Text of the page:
January 29, 2012

Miles Kessler: Sensei, Warrior.

“The Buddha once taught there are 4 types of medicine. There is the sweet type of medicine with a bitter result. This is what we call the grandmotherly compassion or putting Band-Aid on a swore. There is the sweet medicine with a sweet result. Then there is the bitter medicine with a bitter result. And there is the bitter medicine with a sweet result. This is the medicine that doesn’t taste nice but is good for you. I give that bitter medicine” says Miles Kessler.

Miles is 48 years old, holds a 5th dan in aikido and is a lineage holder in the Vipassana tradition of U Pandita. After studying aikido for 8 years in Japan and vipassana for another 8 years in Birma he went “back to the market place” to share what he was taught. In the market place, that’s how monks call everyday life outside the monastery, he realized that he still was missing something in his development. That brought him to Integral Theory. You guessed it: he studied that intensely too.

Two years ago Miles founded The Integral Dojo in Tel Aviv, Israel. This dojo is the embodiment of the three streams of development that Miles went through. Aikido is taught with a lot of emphasis on precise form and feels very Japanese in the presentation. But there is Vipassana meditation classes too and he offers Genpo Merzel’s Big Mind/ Big Heart Process.

I studied with Miles (and I studied Miles) for a full week as an uchideshi. An uchideshi is a live in student or, literally “inside student”: a student that lives inside the dojo and gets to study his or her own inside and the insides of the others. When you pay attention you can see Miles shift into different roles all the time. On the dojo floor his presence leaves no space and has no tolerance for unmindfulness but still he moves from gentle, patient and being a buddy, to a tiny bit of a show-off and back to the authoritarian Sensei. The fluidity of his presence is reflected in the fluidity of his aikido.

I feel that the importance of this observation is not to be underestimated. When you have a beautiful message but don’t live according to your own message, you are not living your truth. In that case it is merely a projection. More concrete: if your martial arts have not refined your character and you only look smooth on the mat something important has not clicked yet. The problem is that it creates suffering. We all know many examples of these patterns in daily life: politicians who create an image of having high moral standards who turn out behave particularly sleazy too. A true warrior does not betray his soul. He is not self serving, he is serving the universe. Miles does that and he does that consciously.

Another beautiful thing to observe is Miles presence off the mat. Because the higher goal of spreading awareness trough aikido comes first long before personal needs, the dojo comes first before comfort. This means that Miles sleeps, lives and works in a small corner of the kitchen until the dojo can afford an apartment for him. He has about 4 square meters to himself. Not that there is a wall but it’s off limits to students. Which means that you can see him work, sleep, listen to music or what ever. What I saw was dignity. There is no reason to pity him because what you see is elegance. He radiates concentration, focus, humility, acceptance and non-attachment. His spot is clean, tidy and well organized. And when the uchideshi’s have class from another teacher he prepares lunch (and pretty tasty too).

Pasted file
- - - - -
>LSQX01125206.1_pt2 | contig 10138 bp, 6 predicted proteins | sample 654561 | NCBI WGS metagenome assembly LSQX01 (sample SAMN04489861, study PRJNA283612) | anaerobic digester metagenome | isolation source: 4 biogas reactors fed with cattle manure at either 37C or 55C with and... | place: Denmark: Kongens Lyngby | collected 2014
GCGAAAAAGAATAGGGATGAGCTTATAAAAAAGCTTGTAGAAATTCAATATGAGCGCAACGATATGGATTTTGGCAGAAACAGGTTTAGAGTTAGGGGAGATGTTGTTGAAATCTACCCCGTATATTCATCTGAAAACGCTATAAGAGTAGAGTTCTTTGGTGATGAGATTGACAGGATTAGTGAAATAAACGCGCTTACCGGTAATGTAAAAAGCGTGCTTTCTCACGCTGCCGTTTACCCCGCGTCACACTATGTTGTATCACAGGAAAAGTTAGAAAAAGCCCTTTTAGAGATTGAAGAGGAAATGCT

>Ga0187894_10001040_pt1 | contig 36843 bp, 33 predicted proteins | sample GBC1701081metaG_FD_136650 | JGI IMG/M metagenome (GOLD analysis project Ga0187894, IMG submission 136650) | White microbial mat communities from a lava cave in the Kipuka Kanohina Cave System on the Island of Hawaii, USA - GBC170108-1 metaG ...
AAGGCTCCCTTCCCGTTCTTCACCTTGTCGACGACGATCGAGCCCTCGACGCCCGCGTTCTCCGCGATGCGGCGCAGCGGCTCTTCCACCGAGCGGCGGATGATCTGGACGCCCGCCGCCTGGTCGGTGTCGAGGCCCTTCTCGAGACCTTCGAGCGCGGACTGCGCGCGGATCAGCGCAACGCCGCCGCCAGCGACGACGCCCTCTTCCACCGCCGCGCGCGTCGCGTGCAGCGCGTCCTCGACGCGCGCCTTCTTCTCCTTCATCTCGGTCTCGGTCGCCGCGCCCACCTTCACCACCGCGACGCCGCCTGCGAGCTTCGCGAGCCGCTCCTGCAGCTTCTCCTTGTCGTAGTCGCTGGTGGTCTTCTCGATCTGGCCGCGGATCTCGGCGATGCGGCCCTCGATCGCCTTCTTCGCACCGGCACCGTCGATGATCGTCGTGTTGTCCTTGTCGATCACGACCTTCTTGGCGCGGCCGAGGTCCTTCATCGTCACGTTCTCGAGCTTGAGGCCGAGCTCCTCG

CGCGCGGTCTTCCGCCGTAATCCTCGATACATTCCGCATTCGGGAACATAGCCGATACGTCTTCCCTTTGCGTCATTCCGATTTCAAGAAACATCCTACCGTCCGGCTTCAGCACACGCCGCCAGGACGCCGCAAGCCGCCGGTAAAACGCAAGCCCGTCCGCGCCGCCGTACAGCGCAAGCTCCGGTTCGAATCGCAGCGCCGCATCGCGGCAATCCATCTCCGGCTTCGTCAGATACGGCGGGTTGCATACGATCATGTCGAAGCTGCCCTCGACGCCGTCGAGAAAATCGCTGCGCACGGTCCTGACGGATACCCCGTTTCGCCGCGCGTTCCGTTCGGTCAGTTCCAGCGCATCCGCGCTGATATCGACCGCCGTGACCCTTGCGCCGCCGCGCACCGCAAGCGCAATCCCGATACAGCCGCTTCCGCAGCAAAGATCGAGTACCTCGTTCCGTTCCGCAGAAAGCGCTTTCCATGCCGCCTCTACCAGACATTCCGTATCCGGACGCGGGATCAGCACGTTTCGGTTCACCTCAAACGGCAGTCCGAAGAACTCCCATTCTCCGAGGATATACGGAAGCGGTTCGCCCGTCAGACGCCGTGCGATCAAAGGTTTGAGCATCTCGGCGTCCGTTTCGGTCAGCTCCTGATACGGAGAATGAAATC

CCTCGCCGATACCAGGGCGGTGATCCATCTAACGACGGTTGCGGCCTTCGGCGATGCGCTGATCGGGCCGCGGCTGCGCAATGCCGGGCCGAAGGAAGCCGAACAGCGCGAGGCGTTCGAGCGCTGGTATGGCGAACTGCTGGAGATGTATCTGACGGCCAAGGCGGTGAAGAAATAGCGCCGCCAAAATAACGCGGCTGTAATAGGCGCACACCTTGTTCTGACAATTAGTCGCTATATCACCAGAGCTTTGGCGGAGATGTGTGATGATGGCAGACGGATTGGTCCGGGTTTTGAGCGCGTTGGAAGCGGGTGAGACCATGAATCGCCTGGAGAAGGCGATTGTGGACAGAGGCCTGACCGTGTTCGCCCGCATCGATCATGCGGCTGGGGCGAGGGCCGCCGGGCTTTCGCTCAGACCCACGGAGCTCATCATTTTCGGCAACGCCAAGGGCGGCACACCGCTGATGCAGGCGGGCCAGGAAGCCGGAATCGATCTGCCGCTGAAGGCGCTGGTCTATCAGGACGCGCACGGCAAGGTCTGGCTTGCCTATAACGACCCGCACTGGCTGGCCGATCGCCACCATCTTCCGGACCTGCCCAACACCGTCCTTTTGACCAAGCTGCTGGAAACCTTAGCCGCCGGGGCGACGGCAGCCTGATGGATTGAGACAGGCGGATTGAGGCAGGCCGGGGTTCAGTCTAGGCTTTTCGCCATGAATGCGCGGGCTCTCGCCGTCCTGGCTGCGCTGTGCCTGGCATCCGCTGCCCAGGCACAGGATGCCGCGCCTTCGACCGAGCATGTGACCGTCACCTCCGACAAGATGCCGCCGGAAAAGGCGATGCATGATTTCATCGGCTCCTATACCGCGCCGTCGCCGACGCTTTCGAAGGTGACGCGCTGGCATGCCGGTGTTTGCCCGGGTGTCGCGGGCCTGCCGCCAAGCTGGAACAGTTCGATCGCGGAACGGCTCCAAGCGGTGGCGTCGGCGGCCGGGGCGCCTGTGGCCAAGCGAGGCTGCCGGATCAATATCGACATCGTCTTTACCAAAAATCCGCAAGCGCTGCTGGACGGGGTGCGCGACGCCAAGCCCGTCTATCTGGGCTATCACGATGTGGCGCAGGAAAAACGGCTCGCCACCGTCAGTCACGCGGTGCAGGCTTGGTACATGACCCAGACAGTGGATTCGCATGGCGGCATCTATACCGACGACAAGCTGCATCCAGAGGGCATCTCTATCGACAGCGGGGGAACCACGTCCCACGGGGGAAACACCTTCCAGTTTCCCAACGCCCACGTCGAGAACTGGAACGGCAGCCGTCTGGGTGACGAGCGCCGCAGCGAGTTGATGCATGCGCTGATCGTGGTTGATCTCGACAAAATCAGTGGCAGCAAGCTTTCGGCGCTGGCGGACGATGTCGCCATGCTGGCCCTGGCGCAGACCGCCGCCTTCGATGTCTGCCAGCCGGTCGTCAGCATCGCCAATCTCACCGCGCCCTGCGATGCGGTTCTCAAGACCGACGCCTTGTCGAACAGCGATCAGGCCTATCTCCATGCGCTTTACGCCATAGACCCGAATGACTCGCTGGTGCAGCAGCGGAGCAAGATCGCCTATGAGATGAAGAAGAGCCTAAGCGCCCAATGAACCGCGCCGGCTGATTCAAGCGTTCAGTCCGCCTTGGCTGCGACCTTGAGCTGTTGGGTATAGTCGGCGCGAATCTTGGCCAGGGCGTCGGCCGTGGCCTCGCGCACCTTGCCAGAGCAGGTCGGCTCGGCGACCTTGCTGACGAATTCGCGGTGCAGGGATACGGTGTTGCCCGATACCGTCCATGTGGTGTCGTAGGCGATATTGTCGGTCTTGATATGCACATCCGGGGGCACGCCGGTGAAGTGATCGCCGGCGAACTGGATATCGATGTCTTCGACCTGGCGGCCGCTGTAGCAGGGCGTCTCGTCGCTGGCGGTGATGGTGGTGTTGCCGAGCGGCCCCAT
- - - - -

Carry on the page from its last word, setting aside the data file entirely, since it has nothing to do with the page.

My intention is to write a portrait of all the warriors I will encounter and get the chance to observe during my travels. But since I never wrote a portrait before and since Miles can be very precise when he talks, always overwhelming me with detailed descriptions of integral theoretical models I thought I needed something juicy too. I asked him for an anecdote of a turning point in his spiritual practice. As he tells the story better (and more complete) than I could, I will include it as an audio fragment. It is a pretty cool story of the master crushing the ego of young Miles for the first time (he would do it many more times after that).

Click here to hear the fragment (for some reason the audio link wouldn’t upload to EJ so this link redirects to the original article on my website where you can hear it).

To conclude the interview I asked Miles to deliver a message. Please watch the video and see that he is not always bringing the bitter medicine. Sometimes, probably more often than he realizes, he offers the sweet medicine too. Please enjoy:


Currently I’m on a spiritual quest. I’m traveling the world, searching for warriors. This article is part of a series. My previous post was about going back to my roots and the fear around that. The post written after Miles’ story is about coming to terms with present and past.

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